“Ambition is your inner voice that tells you, you can, and should, strive to go beyond your circumstances or situation in life.”
- Quote from Lloyd Blankfein, Chairman & CEO, Goldman Sachs, during his commencement speech at LaGuardia Community College.
Every year, some of the biggest accounting and finance firms engage the best college students on the planet to gain experience in the business through summer finance internships or accounting internships. Goldman Sachs carries on this tradition annually and offers internships at its many locations worldwide.
This leading global investment banking, securities and investment management firm employs 30,000 people, was founded in 1869 and is based in New York. At the helm is Chairman & CEO Lloyd Blankfein, a graduate of Harvard Law School who eventually made his way into the world of finance and Goldman Sachs.
During the final week of the 2013 summer internship program at Goldman Sachs, Blankfein was invited to sit down with Edith Cooper, Global Head of Human Capital Management at the firm, and answer a few questions from Cooper and a number of interns as well.
From Law to Finance
Cooper started off with Blankfein’s quote above, then inquired about the CEO’s early days in law and how his days are different in the finance world. He remarked that in the finance world, things and priorities could change every day, making it a more interesting lifestyle than his life as a lawyer.
Blankfein went on to talk about his work life today. “There’s aspects of what I do that are a lot of fun, and even some things that I do that are fun can carry a lot of anxiety with it … I have times that I really enjoy and times that I am really stretched … but we are all stretched.” He went on to acknowledge, “Not everything I do has the potential for being fun.”
The CEO also talked about the cooperative atmosphere at Goldman Sachs, and how important the individual players are at the firm. Cooper concurred, “people are our biggest asset.”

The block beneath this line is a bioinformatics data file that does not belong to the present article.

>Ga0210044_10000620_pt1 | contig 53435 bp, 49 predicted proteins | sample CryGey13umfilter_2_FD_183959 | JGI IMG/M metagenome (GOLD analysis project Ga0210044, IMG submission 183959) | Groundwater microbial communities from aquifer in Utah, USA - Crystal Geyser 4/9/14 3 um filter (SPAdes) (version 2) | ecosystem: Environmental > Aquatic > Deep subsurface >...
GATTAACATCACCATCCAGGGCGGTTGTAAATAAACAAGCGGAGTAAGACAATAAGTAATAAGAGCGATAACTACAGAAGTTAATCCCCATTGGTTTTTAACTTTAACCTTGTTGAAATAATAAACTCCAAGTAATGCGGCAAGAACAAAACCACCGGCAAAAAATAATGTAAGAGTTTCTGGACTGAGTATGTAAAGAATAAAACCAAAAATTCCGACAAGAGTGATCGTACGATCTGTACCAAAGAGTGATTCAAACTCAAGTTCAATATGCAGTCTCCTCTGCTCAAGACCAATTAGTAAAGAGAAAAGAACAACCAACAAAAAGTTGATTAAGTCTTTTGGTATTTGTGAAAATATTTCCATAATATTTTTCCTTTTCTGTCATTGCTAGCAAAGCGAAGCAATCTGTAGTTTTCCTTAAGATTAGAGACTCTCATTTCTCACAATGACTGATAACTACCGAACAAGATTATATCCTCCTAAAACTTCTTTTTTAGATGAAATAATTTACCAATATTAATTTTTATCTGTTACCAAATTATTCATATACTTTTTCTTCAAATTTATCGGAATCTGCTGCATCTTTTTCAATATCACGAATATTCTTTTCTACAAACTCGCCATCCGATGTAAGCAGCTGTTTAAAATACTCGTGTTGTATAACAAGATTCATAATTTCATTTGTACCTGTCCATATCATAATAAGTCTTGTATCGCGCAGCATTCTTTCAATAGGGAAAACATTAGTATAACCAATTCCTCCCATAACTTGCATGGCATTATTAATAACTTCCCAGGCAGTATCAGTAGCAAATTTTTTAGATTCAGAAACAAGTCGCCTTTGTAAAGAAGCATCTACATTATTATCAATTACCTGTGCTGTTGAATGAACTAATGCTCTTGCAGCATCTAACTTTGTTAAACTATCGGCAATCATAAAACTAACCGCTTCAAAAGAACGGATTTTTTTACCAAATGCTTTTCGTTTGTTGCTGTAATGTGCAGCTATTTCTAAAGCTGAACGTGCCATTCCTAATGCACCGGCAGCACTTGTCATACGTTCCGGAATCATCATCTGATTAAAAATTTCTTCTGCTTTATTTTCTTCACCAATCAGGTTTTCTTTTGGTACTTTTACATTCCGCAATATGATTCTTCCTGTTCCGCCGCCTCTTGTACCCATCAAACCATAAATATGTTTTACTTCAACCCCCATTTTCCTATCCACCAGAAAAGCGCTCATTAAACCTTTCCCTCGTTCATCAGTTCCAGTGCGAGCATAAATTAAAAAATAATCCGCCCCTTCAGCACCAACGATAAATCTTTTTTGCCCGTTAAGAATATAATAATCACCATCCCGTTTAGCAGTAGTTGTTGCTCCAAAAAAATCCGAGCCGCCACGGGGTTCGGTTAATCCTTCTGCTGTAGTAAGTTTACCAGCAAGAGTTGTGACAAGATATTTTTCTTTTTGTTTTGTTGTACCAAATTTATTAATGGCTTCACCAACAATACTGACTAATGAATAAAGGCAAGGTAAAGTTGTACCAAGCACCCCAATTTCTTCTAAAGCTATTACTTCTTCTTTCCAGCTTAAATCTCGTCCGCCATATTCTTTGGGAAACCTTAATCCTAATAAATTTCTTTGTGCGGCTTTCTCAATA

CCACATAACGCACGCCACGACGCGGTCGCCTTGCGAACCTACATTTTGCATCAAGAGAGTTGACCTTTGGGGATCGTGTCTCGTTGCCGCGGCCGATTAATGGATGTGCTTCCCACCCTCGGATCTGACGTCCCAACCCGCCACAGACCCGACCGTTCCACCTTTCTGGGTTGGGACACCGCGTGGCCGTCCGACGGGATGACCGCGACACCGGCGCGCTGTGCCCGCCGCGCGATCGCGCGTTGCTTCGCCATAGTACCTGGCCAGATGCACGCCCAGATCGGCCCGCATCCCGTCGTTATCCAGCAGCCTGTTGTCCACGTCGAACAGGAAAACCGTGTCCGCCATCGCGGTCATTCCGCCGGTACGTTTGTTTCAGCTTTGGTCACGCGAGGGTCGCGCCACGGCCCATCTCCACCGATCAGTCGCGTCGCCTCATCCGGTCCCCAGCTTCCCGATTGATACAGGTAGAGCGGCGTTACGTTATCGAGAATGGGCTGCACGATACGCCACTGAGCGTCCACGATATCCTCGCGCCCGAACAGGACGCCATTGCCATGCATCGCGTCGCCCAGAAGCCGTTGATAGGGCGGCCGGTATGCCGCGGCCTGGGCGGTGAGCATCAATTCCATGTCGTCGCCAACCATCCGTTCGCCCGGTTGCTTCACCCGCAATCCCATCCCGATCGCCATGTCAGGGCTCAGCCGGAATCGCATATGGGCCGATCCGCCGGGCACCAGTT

Both Blankfein and Cooper stressed the importance of diverse backgrounds at the firm, and how most leaders that young people aspire to be like didn’t necessarily take a straight line to success. “Those people who you want to emulate in the world … what did they do?” asked Blankfein.
Cooper pointed out that she and Blankfein are very different personally and professionally, and their clients are very different and that these different backgrounds and interests are important to the success of the firm. To which the CEO added, “Be a more interesting person.”
One of the interns from Salt Lake City was curious how Blankfein’s upbringing in Brooklyn shaped his view of the world. The CEO seemed to downplay this, saying “Whoever you are, whatever your station in life, you play the cards you’ve had.”
As for his life today, Blankfein is grounded by the circumstances and enormous responsibilities of his role, saying “the goal is to be successful in the job and be thought of well and produce a good legacy and leave the place stronger than when you found it.”
Cooper asked the CEO to close with one piece of advice for the interns as they look forward to careers in finance and beyond. Blankfein said, “people at the age of people in the room can relax a little, too.” He urged them to be less concerned about where they needed to be career wise, adding that they should “try to get it right, but it’s very unlikely that you will, and not highly consequential right away … Work hard, try to get it right, and be a little less anxious.”
His final words? “Lighten up.”
You can view the interview in its entirety at the Goldman Sachs website. Go to:
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